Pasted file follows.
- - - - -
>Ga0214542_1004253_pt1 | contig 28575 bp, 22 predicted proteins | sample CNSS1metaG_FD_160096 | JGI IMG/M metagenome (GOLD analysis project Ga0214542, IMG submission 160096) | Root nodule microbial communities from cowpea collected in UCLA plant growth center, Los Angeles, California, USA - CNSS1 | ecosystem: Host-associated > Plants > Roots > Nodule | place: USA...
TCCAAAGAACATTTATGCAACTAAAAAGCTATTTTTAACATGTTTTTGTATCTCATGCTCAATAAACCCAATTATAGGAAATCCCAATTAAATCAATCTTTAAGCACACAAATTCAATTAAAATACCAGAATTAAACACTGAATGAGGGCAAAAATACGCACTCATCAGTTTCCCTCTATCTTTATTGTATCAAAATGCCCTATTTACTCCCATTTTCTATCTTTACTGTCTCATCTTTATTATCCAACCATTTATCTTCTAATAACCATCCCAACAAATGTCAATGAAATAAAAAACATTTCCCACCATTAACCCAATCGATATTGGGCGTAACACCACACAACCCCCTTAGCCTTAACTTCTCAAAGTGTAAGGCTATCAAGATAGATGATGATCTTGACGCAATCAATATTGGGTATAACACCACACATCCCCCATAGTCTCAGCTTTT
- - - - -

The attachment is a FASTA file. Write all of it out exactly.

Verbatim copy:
>Ga0214542_1004253_pt1 | contig 28575 bp, 22 predicted proteins | sample CNSS1metaG_FD_160096 | JGI IMG/M metagenome (GOLD analysis project Ga0214542, IMG submission 160096) | Root nodule microbial communities from cowpea collected in UCLA plant growth center, Los Angeles, California, USA - CNSS1 | ecosystem: Host-associated > Plants > Roots > Nodule | place: USA...
TCCAAAGAACATTTATGCAACTAAAAAGCTATTTTTAACATGTTTTTGTATCTCATGCTCAATAAACCCAATTATAGGAAATCCCAATTAAATCAATCTTTAAGCACACAAATTCAATTAAAATACCAGAATTAAACACTGAATGAGGGCAAAAATACGCACTCATCAGTTTCCCTCTATCTTTATTGTATCAAAATGCCCTATTTACTCCCATTTTCTATCTTTACTGTCTCATCTTTATTATCCAACCATTTATCTTCTAATAACCATCCCAACAAATGTCAATGAAATAAAAAACATTTCCCACCATTAACCCAATCGATATTGGGCGTAACACCACACAACCCCCTTAGCCTTAACTTCTCAAAGTGTAAGGCTATCAAGATAGATGATGATCTTGACGCAATCAATATTGGGTATAACACCACACATCCCCCATAGTCTCAGCTTTT